For the 2011 season, Reynolds joined Kelly Racing to drive the teams #16 Stratco Commodore. A few top 5 finishes were recorded with David placing a credible 19th overall. From midway through the 2011 season, David had contract disputes with Kelly Racing. This boiled over when remarks from Reynolds' engineer towards Rick Kelly caused said engineer to be fired. Reynolds stated he was unsure if he would race at Bathurst that year, much less the rest of the season. However, despite this turmoil, Reynolds (paired with Tim Blanchard) qualified an impressive seventh for the great race but after issues finished 19th. From the contract issues going on within Kelly Racing, Reynolds was released from his contract after only one year of his two-year deal.
Rod Nash Racing (2012–15)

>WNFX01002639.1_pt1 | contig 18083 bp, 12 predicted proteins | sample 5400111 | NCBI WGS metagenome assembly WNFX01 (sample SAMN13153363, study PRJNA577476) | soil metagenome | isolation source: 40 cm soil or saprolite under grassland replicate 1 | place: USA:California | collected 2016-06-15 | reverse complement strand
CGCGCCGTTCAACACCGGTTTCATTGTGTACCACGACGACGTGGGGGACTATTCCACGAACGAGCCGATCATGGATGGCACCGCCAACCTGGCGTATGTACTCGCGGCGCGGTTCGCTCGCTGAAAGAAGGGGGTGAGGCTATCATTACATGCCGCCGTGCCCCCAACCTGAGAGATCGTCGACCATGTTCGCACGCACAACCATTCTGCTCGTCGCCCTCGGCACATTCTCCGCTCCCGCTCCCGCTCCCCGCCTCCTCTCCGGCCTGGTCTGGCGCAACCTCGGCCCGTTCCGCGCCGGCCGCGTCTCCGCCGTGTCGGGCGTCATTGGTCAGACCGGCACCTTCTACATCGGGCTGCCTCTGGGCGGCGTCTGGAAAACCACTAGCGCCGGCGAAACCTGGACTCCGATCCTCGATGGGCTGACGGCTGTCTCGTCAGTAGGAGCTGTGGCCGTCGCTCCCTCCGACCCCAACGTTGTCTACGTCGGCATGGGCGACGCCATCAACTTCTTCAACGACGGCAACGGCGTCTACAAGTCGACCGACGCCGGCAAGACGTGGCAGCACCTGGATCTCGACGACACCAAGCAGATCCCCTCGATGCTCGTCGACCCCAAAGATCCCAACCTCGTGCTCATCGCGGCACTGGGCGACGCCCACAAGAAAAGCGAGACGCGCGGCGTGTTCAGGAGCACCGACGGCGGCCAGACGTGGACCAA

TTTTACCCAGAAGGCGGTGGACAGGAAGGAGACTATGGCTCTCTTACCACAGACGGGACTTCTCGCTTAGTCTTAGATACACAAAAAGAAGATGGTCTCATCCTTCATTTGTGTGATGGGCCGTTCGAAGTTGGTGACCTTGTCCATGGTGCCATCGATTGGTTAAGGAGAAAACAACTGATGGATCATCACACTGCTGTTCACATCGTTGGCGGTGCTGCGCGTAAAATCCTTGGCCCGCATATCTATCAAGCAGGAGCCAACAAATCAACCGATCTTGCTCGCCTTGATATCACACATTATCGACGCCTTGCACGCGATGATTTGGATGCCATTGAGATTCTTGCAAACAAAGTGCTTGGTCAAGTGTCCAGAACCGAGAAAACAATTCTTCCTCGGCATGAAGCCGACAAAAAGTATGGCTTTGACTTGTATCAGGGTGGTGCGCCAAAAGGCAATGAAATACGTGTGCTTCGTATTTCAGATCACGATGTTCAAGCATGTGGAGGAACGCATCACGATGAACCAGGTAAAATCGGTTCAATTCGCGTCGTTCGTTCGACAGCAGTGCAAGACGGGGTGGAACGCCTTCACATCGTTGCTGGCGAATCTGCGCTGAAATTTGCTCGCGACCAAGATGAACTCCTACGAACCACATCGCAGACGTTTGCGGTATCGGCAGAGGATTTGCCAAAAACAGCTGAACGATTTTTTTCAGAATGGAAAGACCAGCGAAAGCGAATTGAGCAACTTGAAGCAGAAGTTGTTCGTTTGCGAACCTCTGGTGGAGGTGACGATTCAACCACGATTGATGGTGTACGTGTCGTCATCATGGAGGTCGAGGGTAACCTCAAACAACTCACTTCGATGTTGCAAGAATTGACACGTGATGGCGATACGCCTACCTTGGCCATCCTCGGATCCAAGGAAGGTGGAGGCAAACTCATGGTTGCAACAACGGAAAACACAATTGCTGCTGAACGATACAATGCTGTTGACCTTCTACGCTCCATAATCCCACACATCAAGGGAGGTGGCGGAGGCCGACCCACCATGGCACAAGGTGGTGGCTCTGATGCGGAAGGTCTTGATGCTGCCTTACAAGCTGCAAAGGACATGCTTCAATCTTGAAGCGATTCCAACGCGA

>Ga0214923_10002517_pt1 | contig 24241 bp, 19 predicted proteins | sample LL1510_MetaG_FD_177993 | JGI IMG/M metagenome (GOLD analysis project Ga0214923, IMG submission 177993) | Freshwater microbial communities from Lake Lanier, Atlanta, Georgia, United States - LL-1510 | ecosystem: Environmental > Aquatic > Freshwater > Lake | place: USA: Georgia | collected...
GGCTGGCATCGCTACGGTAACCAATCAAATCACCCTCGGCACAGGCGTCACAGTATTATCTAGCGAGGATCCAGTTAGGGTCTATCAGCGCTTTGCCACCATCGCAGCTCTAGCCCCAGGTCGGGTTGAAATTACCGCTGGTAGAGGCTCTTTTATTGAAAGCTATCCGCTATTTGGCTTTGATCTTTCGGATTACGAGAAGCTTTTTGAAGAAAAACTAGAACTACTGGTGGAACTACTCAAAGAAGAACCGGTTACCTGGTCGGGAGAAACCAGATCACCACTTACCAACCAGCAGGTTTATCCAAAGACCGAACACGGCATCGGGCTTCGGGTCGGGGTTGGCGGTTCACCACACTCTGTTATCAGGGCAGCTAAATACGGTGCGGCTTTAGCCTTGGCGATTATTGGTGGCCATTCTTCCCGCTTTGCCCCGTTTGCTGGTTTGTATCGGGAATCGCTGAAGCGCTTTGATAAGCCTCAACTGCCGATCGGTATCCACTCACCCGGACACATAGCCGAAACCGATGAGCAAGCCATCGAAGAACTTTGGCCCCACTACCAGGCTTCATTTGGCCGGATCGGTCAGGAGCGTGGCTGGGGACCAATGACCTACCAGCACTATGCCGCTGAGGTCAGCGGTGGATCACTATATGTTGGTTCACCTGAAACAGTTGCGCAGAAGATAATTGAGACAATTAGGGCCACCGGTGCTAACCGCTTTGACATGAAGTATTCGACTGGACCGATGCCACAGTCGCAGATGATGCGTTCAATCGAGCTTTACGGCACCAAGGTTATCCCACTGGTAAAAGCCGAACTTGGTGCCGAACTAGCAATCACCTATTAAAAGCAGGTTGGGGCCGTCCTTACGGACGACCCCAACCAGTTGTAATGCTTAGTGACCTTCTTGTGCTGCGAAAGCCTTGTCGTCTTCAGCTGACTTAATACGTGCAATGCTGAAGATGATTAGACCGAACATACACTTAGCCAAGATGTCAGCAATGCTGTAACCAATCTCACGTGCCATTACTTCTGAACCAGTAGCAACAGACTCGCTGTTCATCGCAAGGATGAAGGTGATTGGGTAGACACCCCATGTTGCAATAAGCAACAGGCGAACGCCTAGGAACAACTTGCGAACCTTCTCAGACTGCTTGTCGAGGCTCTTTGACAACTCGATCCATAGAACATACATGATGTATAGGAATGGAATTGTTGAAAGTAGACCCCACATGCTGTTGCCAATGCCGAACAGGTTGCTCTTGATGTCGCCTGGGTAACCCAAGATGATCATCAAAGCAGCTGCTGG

In 2012, David switched manufacturers to join Rod Nash Racing and Ford to drive the teams #55 Bottle-O Falcon prepared by Ford Performance Racing and engineered by James Small, ironically replacing his former co-driver, retiring Paul Dumbrell. Reynolds started the season well, with front row qualifying positions and top ten results becoming frequent occurrences for the Bottle-O racer. However, bad luck marred results such as a cool suit failure in the first race in Adelaide resulting in a crash at turn 8, Garth Tander breaking his steering at Symmons plains, a tyre bundle breaking his front suspension in New Zealand, a refueller problem while he was leading at Phillip Island, and a gearbox issue at Barbagallo formed an inconsistent first part of the season. Reynolds scored his first pole position at Townsville after numerous front-row starts, but couldn't manage to keep the car up the front eventually finishing sixth. Coming into the endurance races Reynolds was paired with Dean Canto who in previous years had driven with Dumbrell in the #55. The car had good car pace, again being on the front row for the Sandown 500 and eventually finishing 6th. For the 2012 Bathurst 1000 the Bottle-O team paid homage to the 1967 Bathurst winning car of Fred Gibson and Harry Firth, a 1967 Ford Falcon GT with the team also changed the number to 52. Reynolds qualified the car 8th, and by lap 26 after switching drivers they were running fourth. A delaminated tyre on the lead #6 car of John McIntyre and a pass on Luke Youlden in the #9 left Canto in second place by lap 36. After running an alternate strategy for much of the mid part of the race, the safety car on lap 106 for Jason Bright's car at Murray's corner meant that in their pitstop they had to put less fuel into the car as they had come in later than the cars around them. This jumped them from alternately running fifth to legitimately running second behind leader Jamie Whincup. This order continued from here, where the #52 car had great pace in the latter part of the race and finished agonizingly close to Whincup, with the time between the two being the second closest at that point and Whincup having hardly any fuel left in his car. It was stated by Reynolds after the race that the double stacking of the Stone Brothers Racing cars in pit lane at the lap 106 stop cost them valuable seconds as Reynolds had to wait behind them after his pit stop, which could have cost them the race. Nonetheless, it was a well deserved and overdue podium for the Bottle-O team and the first podium for Reynolds. Reynolds had a consistent back end of the 2012 season, with three more top-ten finishes but mixed with some bad luck, such as Garth Tander yet again breaking the steering of the #55 car when moving over in the braking zone at the end of the first race at Surfers Paradise after running well inside the top ten and his international co-driver, Nick Heidfeld, avoided the startline chaos, and Reynolds shoe melting in the sweltering temperatures in the first race in Sydney and the team having to perform a 'shoe change' in one of the stops. Reynolds eventually finished the season in a personal best 9th place, only two points behind the eighth place car of Lee Holdsworth.